Dictatorship In Uganda: Antithetical To United Nations-enshrined Right To Self Determination

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Gen. Museveni. A people's right to self determination supercedes dictator's whims

[Beyond Museveni]

The morality of post-colonial Uganda needs to be examined

The idea of the right to self-determination that was promoted by President Woodrow Wilson is about improving material, social and moral well being of people under colonial rule or dictatorship.

In point V of his fourteen Points program Wilson underscored the need for “A free, open-minded, and absolutely impartial adjustment of all colonial claims, based upon a strict observance of the principle that in determining all such questions of sovereignty the interests of the populations concerned must have equal weight with the equitable claims of the government whose title is to be determined”.

Point XIV stressed “A general association of nations must be formed under specific covenants for the purpose of affording mutual guarantees of political independence and territorial integrity to great and small nations”. This principle was incorporated into the Covenant of the League of Nations. 

The peace settlement of WWI emphasized the principle of self-determination, meaning the right of each nation to choose its form of government, causing the flame of nationalism to burn even brighter than before. In Kenya and South Africa, for example, the spirit of nationalism focused on the return of land to indigenous peoples.

In the Atlantic Charter of 1941 President Roosevelt and Prime Minister Churchill stated “They respect the right of all peoples to choose the form of government under which they will live, and they wish to see sovereign rights and self-government restored to those who have been forcibly deprived of them”.

The peoples’ right to self-determination was incorporated into the United Nations Charter adopted in 1945.

It states in part “We the peoples of the United Nations determined to save succeeding generations from the scourge of war, which twice in our life-time has brought untold sorrow to mankind, and to reaffirm faith in fundamental human rights, in the dignity and worth of the human person, in the equal rights of men and women and of nations large and small, and to establish conditions under which justice and respect for the obligations arising from treaties and other sources of international law, and to promote social progress and better standards of life in larger freedom”. Article I (2) of the Charter aims “To develop friendly relations among nations based on respect for the principle of equal rights and self-determination of peoples, and to take other appropriate measures to strengthen universal peace”.

The struggle for Uganda’s independence was to right the wrongs of colonial administration such as the profound misconception that Banyoro and Baganda were identical and the former in the “lost counties” should form an integral part of Buganda kingdom, a decision that was contested by Bunyoro government from the beginning and has not been fully rectified – only two counties were returned to Bunyoro in a referendum.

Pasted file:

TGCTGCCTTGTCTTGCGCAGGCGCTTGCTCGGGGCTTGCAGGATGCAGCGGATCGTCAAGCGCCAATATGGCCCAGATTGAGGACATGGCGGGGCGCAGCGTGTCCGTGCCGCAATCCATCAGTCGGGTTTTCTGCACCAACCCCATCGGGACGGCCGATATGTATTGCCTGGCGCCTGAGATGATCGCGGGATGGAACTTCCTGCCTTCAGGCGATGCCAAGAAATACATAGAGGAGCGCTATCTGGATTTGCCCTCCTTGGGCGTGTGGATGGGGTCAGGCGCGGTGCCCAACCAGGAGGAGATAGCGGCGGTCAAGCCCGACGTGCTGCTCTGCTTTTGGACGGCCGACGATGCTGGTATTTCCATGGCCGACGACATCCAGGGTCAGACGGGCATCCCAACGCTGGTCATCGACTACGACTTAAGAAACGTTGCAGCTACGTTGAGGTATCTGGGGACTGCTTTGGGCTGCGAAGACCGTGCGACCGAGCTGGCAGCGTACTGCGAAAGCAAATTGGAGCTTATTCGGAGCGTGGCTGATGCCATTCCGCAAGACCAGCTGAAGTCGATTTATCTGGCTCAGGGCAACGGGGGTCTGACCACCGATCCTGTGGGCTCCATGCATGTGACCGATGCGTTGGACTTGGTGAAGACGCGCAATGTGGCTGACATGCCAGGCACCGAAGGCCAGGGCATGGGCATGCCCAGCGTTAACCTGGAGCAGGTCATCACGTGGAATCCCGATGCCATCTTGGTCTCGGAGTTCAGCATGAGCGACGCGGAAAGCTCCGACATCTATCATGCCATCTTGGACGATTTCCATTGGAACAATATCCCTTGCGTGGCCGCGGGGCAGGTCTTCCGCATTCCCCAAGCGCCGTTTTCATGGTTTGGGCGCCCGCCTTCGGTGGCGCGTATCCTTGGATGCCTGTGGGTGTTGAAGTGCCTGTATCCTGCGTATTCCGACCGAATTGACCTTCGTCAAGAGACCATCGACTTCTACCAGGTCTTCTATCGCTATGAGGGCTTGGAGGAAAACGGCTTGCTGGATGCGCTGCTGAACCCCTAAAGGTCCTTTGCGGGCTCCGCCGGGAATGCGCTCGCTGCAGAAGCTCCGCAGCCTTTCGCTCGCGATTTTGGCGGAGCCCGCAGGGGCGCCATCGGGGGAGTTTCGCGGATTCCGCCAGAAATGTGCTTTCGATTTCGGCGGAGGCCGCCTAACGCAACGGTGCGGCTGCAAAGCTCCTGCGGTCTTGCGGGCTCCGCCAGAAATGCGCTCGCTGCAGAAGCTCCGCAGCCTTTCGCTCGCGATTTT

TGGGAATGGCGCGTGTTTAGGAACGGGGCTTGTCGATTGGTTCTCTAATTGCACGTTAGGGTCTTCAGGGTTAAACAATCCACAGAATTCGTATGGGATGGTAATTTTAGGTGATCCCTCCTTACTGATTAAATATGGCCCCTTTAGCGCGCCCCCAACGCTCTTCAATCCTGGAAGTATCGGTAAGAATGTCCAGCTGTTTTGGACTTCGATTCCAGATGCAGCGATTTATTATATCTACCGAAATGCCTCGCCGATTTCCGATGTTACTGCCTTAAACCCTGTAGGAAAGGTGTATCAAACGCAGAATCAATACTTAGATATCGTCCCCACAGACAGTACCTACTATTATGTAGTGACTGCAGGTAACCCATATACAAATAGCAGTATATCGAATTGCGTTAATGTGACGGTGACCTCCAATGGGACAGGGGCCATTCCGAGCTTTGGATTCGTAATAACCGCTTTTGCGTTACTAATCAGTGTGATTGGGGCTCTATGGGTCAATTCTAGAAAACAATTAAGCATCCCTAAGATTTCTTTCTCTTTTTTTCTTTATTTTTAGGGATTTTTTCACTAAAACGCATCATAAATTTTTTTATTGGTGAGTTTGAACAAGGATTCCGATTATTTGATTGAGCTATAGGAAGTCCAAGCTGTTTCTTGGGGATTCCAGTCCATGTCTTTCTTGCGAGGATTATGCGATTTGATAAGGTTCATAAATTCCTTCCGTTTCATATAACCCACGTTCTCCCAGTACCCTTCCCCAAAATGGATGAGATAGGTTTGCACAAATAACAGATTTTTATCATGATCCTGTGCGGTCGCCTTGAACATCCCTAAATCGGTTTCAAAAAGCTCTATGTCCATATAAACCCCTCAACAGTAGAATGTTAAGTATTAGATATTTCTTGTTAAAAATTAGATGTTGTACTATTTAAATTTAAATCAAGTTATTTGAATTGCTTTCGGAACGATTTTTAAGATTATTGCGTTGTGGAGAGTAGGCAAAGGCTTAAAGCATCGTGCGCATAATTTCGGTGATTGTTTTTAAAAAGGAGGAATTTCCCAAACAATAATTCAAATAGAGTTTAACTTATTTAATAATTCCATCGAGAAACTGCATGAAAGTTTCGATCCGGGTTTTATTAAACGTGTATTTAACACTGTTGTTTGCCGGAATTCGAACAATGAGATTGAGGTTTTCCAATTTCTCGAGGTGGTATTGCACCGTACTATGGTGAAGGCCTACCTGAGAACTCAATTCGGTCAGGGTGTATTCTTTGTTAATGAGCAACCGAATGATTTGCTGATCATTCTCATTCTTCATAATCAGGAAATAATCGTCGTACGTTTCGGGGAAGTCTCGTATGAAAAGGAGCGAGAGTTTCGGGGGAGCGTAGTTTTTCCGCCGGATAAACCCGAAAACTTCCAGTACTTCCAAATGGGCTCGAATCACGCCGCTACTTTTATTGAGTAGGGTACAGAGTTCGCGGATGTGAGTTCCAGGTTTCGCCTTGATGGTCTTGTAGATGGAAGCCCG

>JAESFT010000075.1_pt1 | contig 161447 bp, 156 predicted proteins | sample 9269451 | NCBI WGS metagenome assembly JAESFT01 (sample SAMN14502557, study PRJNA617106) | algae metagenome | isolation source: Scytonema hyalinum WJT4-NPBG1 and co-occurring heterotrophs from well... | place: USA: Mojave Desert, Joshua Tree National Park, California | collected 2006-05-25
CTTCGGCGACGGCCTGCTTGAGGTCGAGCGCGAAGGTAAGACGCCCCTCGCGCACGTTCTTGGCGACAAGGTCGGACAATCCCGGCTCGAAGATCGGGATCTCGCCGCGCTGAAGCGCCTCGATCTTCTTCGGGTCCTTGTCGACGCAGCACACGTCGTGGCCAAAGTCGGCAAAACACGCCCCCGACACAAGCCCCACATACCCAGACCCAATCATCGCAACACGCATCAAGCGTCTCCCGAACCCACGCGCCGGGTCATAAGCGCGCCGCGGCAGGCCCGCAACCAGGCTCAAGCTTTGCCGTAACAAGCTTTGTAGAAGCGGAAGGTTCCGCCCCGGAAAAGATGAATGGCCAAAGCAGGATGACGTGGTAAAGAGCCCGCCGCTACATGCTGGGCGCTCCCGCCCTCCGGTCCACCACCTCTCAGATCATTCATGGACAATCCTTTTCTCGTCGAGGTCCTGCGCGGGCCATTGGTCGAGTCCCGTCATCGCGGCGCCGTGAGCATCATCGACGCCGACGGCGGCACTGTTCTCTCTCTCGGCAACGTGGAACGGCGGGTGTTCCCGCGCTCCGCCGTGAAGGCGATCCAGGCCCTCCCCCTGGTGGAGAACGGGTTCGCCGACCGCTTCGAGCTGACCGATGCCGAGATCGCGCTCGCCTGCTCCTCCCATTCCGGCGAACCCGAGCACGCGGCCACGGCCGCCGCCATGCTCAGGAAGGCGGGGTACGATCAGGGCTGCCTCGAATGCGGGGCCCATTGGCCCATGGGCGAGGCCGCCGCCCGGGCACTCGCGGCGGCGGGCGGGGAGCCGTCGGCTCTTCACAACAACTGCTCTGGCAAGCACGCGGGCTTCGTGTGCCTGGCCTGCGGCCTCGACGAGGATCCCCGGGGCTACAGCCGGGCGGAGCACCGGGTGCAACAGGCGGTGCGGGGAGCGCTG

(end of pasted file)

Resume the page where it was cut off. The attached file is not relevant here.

Another burning issue that needs to be resolved is the Mailo land. Through bribery the Christian regents that gained political ascendancy over traditional chiefs agreed to the 1900 Uganda Agreement that robbed the peasants of their land particularly their ancestral burial sites and forcibly incorporated Bunyoro land and people into Buganda kingdom.

The Mailo land was divided among the Kabaka, his family members, regents, chiefs and some Baganda notables without consulting or compensating the people who owned the land and used it as their only source of livelihood. In other places like Ireland and Kenya funds were made available for ex-peasants to purchase their land back from landlords. The time has come to right this wrong in Uganda.

The people of Uganda also demand their right to self-determination in other areas, including regaining their identity and dignity. In the interest of cost effectiveness, the colonial administration lamped people of different clans and ethnicity together under indirect rule and gave them a common “tribal” name without consultation.

For example all the clans of Rujumbura county of Rukungiri district are called Bahororo according to the Odoki report of 1992.  This was done for colonial convenience and has not been corrected since independence whereas in Bufumbira the people exercised their right and changed their “tribal” designation of Banyarwanda to Bafumbira. The people of Rujumbura will exercise their right in this regard during consideration of a federal system of governance in post-NRM regime. 

 

 

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